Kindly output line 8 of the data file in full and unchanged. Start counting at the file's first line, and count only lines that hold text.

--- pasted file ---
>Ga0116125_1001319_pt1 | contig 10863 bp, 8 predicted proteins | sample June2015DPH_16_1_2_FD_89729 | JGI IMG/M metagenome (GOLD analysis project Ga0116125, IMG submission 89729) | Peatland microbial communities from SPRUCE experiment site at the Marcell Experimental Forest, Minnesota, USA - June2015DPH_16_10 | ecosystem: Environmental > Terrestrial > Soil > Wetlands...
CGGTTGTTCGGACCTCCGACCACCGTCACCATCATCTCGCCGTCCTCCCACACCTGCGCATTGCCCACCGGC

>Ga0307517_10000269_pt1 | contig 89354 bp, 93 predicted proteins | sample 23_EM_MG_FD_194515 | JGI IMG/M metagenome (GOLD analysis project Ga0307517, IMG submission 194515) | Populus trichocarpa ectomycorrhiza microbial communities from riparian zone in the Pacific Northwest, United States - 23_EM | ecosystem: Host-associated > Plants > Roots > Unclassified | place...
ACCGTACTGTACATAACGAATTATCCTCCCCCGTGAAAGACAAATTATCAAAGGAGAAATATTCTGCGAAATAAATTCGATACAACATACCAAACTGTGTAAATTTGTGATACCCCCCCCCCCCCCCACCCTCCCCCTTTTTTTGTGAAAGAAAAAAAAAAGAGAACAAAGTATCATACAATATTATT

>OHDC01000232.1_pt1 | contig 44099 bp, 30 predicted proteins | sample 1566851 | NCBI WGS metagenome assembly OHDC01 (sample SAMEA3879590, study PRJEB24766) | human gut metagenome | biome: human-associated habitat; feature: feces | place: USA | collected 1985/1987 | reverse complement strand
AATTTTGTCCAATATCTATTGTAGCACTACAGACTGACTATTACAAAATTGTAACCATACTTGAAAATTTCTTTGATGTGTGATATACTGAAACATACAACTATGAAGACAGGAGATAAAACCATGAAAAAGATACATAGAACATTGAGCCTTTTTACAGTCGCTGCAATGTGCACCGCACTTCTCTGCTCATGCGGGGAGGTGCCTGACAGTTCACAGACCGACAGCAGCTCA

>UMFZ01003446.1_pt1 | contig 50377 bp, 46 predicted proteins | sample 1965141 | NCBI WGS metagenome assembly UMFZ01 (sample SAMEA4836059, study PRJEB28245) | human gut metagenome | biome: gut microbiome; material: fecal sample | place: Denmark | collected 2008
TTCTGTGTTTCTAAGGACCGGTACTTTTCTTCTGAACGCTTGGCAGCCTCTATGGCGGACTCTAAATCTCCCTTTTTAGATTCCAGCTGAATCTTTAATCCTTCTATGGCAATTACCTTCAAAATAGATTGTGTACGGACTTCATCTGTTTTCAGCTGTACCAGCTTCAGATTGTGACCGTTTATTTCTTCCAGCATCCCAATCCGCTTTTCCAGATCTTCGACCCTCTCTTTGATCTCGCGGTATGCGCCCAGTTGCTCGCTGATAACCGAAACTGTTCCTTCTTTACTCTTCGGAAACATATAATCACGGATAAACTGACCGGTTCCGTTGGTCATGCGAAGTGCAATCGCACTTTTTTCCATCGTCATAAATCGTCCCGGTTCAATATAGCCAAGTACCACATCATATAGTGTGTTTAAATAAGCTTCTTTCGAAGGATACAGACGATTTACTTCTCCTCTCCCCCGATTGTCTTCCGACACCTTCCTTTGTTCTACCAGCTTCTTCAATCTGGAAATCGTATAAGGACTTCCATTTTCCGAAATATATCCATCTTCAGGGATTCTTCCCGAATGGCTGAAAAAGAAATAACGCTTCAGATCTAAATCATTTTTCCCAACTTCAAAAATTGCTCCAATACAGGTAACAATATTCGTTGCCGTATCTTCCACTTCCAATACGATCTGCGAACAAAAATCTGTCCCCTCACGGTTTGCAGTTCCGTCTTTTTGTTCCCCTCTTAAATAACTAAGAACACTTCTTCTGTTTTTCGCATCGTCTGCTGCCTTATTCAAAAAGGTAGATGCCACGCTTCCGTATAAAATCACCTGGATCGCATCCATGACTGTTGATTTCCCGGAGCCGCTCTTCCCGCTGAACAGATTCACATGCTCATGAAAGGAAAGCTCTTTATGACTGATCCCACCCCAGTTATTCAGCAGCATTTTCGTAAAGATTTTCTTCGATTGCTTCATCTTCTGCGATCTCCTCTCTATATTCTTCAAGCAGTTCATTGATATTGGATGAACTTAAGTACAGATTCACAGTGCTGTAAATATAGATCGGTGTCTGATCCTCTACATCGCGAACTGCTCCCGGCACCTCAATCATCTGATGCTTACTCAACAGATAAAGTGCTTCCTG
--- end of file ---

TTCTGTGTTTCTAAGGACCGGTACTTTTCTTCTGAACGCTTGGCAGCCTCTATGGCGGACTCTAAATCTCCCTTTTTAGATTCCAGCTGAATCTTTAATCCTTCTATGGCAATTACCTTCAAAATAGATTGTGTACGGACTTCATCTGTTTTCAGCTGTACCAGCTTCAGATTGTGACCGTTTATTTCTTCCAGCATCCCAATCCGCTTTTCCAGATCTTCGACCCTCTCTTTGATCTCGCGGTATGCGCCCAGTTGCTCGCTGATAACCGAAACTGTTCCTTCTTTACTCTTCGGAAACATATAATCACGGATAAACTGACCGGTTCCGTTGGTCATGCGAAGTGCAATCGCACTTTTTTCCATCGTCATAAATCGTCCCGGTTCAATATAGCCAAGTACCACATCATATAGTGTGTTTAAATAAGCTTCTTTCGAAGGATACAGACGATTTACTTCTCCTCTCCCCCGATTGTCTTCCGACACCTTCCTTTGTTCTACCAGCTTCTTCAATCTGGAAATCGTATAAGGACTTCCATTTTCCGAAATATATCCATCTTCAGGGATTCTTCCCGAATGGCTGAAAAAGAAATAACGCTTCAGATCTAAATCATTTTTCCCAACTTCAAAAATTGCTCCAATACAGGTAACAATATTCGTTGCCGTATCTTCCACTTCCAATACGATCTGCGAACAAAAATCTGTCCCCTCACGGTTTGCAGTTCCGTCTTTTTGTTCCCCTCTTAAATAACTAAGAACACTTCTTCTGTTTTTCGCATCGTCTGCTGCCTTATTCAAAAAGGTAGATGCCACGCTTCCGTATAAAATCACCTGGATCGCATCCATGACTGTTGATTTCCCGGAGCCGCTCTTCCCGCTGAACAGATTCACATGCTCATGAAAGGAAAGCTCTTTATGACTGATCCCACCCCAGTTATTCAGCAGCATTTTCGTAAAGATTTTCTTCGATTGCTTCATCTTCTGCGATCTCCTCTCTATATTCTTCAAGCAGTTCATTGATATTGGATGAACTTAAGTACAGATTCACAGTGCTGTAAATATAGATCGGTGTCTGATCCTCTACATCGCGAACTGCTCCCGGCACCTCAATCATCTGATGCTTACTCAACAGATAAAGTGCTTCCTG